The GOP’s health care policy evolution

July 10, 2024 1:49 pm

THE 2016 REPUBLICAN PLATFORM VS. 2024 — The many substantive differences between the Republican’s 2016 platform and its likely 2024 version underscore how former President Donald Trump has moved the party away from traditional conservative positions on health care.

The Republican National Committee platform committee agreed to Trump’s platform Monday, which is set to be finalized next week. The GOP didn’t release a platform in 2020 when Trump lost to President Joe Biden.

The RNC didn’t return a request for comment on this year’s changes.

Here are some key differences:

Obamacare: After a protracted and failed GOP bid in Congress to repeal the Affordable Care Act under the Trump administration, the 2024 platform makes no mention of the health care law.

Trump said late last year that he was “seriously looking at alternatives” to Obamacare and that the 2017 repeal and replace bid was a “low point” for the party. The 2016 platform pledged that a Republican president would sign its repeal with unanimous GOP support.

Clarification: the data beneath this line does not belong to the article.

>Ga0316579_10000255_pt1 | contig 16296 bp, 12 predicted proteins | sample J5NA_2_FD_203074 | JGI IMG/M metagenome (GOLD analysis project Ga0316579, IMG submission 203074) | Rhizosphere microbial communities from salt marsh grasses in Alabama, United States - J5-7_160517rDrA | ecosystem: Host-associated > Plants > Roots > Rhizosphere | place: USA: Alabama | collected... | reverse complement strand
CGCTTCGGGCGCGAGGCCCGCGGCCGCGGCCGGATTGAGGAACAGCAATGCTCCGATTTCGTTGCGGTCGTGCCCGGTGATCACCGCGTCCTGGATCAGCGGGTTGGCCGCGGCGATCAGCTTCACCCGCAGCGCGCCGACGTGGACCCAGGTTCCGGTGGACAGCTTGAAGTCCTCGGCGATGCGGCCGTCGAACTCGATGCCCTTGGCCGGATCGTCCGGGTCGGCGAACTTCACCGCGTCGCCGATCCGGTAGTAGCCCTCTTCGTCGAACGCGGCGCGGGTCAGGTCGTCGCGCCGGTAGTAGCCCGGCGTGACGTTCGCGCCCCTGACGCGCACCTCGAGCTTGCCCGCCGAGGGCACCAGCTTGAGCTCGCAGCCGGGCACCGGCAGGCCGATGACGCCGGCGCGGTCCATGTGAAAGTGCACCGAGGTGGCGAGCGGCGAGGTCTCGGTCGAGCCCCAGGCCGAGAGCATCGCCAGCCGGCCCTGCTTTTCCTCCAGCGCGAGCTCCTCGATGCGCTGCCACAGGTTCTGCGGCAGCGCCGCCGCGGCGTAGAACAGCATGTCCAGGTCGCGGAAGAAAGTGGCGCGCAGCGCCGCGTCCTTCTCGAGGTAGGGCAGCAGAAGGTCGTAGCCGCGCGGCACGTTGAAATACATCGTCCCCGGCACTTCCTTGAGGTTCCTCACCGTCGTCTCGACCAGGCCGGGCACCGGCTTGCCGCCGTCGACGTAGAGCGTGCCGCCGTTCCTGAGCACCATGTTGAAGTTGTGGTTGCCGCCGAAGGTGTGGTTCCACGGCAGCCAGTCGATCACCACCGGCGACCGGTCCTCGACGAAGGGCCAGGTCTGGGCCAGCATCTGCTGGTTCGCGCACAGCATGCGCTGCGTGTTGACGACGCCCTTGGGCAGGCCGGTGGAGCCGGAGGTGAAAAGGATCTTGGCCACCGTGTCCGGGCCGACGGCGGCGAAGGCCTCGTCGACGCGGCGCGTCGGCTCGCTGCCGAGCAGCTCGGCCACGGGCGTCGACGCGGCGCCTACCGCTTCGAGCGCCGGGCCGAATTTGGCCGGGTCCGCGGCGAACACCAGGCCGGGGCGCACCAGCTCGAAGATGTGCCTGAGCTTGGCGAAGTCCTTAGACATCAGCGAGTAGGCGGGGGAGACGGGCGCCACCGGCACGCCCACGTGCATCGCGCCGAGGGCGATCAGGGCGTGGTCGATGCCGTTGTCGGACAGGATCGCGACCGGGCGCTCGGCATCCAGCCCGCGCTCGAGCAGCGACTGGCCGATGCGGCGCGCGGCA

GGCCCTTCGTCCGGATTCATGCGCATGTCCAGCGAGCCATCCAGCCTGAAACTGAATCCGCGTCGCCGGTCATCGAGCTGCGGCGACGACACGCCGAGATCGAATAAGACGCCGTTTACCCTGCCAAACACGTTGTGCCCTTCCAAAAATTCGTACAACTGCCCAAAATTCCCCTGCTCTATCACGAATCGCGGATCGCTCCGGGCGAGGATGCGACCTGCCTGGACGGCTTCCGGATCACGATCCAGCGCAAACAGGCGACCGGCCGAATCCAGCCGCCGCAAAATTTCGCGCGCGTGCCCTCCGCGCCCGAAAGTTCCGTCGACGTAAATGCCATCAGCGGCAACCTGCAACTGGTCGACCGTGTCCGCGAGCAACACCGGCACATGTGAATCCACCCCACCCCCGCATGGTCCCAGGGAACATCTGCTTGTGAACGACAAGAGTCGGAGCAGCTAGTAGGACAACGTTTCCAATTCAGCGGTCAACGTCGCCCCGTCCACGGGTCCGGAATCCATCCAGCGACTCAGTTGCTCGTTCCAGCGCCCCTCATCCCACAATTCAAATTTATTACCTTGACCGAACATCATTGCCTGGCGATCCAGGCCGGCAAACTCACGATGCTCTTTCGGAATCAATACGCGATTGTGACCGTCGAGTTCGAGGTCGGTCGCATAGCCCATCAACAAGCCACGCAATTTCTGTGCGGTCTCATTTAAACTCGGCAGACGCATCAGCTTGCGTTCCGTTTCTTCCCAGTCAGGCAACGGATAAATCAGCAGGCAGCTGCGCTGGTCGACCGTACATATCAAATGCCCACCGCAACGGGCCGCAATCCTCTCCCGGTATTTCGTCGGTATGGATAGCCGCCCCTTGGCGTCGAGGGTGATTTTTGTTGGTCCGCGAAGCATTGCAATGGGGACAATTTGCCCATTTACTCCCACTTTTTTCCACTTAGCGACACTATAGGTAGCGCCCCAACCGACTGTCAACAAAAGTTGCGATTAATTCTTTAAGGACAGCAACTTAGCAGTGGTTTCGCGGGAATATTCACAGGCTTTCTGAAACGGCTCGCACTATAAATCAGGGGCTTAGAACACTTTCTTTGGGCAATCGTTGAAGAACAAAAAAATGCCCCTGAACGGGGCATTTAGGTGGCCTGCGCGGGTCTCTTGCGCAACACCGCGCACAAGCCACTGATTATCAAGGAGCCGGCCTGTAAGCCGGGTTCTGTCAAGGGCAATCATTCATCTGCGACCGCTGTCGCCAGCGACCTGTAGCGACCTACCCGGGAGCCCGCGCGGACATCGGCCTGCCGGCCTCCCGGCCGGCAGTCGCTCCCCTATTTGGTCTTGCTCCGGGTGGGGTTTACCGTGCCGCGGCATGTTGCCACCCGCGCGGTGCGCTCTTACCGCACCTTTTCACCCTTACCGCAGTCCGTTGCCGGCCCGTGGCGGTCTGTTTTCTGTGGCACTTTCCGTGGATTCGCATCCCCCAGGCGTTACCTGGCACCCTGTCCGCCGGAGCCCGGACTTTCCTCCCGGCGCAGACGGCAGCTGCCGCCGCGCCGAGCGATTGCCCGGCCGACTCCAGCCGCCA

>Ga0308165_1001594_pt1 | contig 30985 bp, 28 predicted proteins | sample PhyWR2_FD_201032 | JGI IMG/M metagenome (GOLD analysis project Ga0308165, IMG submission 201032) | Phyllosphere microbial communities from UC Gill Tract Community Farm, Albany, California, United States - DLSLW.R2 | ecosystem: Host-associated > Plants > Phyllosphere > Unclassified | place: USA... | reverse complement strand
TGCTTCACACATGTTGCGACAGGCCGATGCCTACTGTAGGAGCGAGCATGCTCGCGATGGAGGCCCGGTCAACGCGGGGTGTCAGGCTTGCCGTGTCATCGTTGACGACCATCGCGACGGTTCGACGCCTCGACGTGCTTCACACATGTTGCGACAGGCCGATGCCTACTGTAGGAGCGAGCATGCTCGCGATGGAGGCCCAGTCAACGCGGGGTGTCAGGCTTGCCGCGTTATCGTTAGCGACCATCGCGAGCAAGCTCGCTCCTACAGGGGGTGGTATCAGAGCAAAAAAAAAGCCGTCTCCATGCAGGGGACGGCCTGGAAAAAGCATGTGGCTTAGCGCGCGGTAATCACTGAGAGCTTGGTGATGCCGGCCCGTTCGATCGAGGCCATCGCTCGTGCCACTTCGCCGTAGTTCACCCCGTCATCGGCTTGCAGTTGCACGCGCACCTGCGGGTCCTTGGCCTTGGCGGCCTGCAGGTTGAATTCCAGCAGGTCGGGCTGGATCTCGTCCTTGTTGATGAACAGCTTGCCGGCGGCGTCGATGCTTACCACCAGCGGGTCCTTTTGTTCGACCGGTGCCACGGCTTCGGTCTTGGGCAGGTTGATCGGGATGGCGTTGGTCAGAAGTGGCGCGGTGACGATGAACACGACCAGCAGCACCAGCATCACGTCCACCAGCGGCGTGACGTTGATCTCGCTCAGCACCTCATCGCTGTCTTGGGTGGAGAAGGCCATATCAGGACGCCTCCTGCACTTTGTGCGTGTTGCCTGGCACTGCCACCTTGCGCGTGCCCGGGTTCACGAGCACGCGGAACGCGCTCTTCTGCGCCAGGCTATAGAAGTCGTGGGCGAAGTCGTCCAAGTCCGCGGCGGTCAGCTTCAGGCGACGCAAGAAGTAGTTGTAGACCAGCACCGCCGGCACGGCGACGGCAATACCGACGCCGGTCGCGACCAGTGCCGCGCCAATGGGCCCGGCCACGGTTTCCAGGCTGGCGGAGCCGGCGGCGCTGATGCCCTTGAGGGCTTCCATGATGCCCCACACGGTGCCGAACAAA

The 2024 platform also doesn’t mention Medicaid, while the 2016 platform proposed turning it into a block grant program.

Medicare: Republicans’ traditional fiscal conservatism is in nearly every corner of the 2016 platform, including on the federal health insurance program benefiting older adults.

In stark contrast, the 2024 platform pledges not to slash “one penny” from Medicare.

In 2016, Republicans called for a substantial overhaul of Medicare to preserve its solvency, pointing to an aging population, suggesting a premium support system and guaranteeing a contribution toward plans dependent on income. That platform also floated changing the eligibility age, though it pledged not to make changes for those 55 and older.

Although light on details, 2024’s platform proposes border security as a way to shore up Medicare’s finances by preventing “tens of millions of new illegal immigrants” from being added to the program’s rolls. Undocumented people are not eligible for Medicare, but some noncitizens are eligible, with restrictions.

Abortion: Trump has ushered in a significant softening of the party’s position on abortion in a post-Roe America.

Unlike the 2016 edition, the platform doesn’t call for a 20-week federal abortion ban, instead saying the party opposes “late term abortion” and supports access to birth control and in vitro fertilization.